I think that, sadly, it might be time to get off my soapbox. I have pontificated over the health benefits of red meat for some months now and perhaps my electoral candidate sermonising is becoming tiresome to our weary readership. Well, tough I say to the honourable gentleman (waves countryside alliance membership card in the air). Firstly, let’s clear something up: I do not have membership to the CA, not because I don’t support what they stand for, but because I don’t live in the countryside. Having returned some months ago from a central London restaurant review, I decided to do the unthinkable; I posted some snaps of my meal…

The Mark of Excellence

Champagne – has the bubble burst? Mimi Avery of the British wine dynasty that is Averys wine merchants, reviews the current market favourites. Getting bubbles in the first place is an interesting story in itself. The method of producing a secondary fermentation in bottle was, often questionably, discovered by the English in the mid 1500s, when Charles Merret (who now has a Ridgeview English aparkling wine named after him, Merret) added sugar to create the second fermentation. The Methode Champenois for volume production was then perfected by the French: Dom Perignon, a monk, started at the monastery six years after Merret’s work and took forty years to complete the process….

The Dining Room

At last! It’s in vogue to be British! Hoorah (in the non marine sense) to all Henries, let’s all dress head-to-toe in Harris Tweed and celebrate massively, in an incredibly understated miniature fashion, don our best stiff upper lips and swap all Chihuahuas for sizeable hounds immediately. I was reluctantly persuaded to leave the pipe at home and do my very best to behave tonight.  Alright, perhaps I’m a little over excited – but I’m off to The Goring. Once upon a time, not too long ago, The Goring Hotel was born into the blue-blooded heart of Belgravia, a mere brogue’s throw from Buckingham Palace. Like all things regally British,…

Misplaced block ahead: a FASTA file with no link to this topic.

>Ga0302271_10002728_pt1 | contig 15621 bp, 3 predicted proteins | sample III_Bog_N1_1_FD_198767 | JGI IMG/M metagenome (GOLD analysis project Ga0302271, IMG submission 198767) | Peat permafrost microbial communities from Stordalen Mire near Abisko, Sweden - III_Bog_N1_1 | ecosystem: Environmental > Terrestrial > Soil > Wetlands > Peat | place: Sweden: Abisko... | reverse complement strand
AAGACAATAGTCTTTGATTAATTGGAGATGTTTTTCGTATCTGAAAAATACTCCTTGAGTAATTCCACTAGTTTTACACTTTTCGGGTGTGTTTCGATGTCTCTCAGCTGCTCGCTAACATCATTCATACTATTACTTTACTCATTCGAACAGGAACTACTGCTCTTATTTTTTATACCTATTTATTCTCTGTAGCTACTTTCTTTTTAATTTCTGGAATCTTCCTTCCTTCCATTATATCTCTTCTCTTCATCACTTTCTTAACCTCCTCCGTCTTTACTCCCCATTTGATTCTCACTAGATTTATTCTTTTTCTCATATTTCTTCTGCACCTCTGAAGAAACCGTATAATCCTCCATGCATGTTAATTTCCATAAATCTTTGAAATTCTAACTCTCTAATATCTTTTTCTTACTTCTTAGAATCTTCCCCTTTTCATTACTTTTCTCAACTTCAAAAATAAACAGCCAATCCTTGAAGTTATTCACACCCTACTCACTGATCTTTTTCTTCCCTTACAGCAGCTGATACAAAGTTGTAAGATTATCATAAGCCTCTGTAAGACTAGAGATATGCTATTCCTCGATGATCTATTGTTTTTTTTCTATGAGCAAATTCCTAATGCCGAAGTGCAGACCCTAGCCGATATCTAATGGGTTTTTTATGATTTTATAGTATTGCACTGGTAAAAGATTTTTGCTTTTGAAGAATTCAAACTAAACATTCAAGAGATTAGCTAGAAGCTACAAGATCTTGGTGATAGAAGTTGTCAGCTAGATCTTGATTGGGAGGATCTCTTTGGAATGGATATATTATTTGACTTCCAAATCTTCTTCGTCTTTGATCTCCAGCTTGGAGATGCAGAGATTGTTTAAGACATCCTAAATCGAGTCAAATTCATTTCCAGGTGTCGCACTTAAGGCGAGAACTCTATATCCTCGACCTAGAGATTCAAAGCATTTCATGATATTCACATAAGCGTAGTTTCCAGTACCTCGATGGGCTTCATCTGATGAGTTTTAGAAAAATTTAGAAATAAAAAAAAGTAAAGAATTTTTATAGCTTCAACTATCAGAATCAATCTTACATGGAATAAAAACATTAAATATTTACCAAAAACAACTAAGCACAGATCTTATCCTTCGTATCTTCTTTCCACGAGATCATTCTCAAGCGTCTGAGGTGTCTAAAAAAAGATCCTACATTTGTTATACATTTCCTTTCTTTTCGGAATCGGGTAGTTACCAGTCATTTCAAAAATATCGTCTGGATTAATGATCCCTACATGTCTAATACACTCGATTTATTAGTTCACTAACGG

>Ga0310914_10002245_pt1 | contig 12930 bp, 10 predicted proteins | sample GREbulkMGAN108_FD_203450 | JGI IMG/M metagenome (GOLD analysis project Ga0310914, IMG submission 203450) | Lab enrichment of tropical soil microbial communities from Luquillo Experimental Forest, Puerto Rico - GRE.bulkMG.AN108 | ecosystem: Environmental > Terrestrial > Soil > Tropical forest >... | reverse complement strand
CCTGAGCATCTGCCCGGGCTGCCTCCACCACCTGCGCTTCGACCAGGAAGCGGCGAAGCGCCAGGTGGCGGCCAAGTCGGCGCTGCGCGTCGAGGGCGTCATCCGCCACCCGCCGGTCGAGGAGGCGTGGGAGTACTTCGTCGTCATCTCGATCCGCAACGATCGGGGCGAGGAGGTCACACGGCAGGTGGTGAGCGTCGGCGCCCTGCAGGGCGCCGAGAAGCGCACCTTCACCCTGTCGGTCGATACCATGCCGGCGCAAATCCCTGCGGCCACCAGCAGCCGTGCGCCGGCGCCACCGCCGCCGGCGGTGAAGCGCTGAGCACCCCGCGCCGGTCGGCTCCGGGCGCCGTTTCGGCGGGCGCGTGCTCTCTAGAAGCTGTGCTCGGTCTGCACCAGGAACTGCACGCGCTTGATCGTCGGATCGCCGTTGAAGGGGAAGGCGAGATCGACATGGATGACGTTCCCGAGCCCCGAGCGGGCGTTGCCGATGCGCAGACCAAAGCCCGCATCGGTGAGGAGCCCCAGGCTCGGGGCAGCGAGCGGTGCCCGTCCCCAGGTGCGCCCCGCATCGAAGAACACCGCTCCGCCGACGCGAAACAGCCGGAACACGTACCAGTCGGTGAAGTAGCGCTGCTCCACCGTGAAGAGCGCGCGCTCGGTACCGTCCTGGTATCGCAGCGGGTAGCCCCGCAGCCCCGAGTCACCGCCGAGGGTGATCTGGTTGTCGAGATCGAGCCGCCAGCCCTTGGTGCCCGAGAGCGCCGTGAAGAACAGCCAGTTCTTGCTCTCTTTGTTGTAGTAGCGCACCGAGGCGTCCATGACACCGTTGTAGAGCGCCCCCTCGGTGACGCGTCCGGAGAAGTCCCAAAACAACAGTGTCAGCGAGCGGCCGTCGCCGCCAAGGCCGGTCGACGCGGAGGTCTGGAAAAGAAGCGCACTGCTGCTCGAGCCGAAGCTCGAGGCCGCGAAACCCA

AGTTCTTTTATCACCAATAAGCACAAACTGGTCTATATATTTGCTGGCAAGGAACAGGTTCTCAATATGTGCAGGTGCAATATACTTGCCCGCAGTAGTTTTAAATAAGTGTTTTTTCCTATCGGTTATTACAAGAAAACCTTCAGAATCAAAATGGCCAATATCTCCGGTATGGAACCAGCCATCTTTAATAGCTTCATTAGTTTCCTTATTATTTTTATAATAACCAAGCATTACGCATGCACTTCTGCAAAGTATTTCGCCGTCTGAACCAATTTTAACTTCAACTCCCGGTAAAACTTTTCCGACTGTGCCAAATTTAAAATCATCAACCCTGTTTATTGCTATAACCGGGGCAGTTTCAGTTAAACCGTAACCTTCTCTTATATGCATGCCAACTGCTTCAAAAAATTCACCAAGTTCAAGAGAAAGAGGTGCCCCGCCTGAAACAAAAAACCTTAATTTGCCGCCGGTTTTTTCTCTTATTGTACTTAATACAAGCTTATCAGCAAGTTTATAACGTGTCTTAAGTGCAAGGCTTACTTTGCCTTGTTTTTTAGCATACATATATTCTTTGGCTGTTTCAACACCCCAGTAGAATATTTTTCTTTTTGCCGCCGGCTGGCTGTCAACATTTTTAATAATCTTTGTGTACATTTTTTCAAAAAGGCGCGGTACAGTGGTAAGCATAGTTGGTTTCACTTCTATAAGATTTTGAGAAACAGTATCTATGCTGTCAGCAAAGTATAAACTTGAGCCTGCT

Wilks

If you ask the local folks around Bristol, you will find a host of people and the old rags pontificating about the “way things were”. James Wilkins and Christine Vayssade bought the lease on a property on Chandos Road to set up their dream restaurant. It just so happens that the space was previously owned by another couple who ran a highly successful restaurant there for over 30 years. But as I never went to its predecessor, I would be able to dine at Wilks, unabated and untainted. I will fast forward to mid-meal. As I saunter toward the amenities, I notice numerous pictures of James with multiple Asian chefs….

Bangkok: A Culinary Mecca

From street stalls to hipster bars, from single plate meals to exquisite sharing menus, Bangkok will thrill your palate. Former Bangkok dweller Amy McNichol finds out where to dine. Mmm, Thai food! Delicious, right? What could be better than dunking a fistful full of prawn crackers into a polystyrene tub of acidic orange gloop and shovelling them into your trap while they fizz? For mains, it’s a vat of watery, green curry and a brick of tooth-decayingly sweet coconut rice that has been packed in to, and moulded by, its plastic takeaway box. As it flops out onto the plate and smashes like a poorly made sand castle, remember, Thai…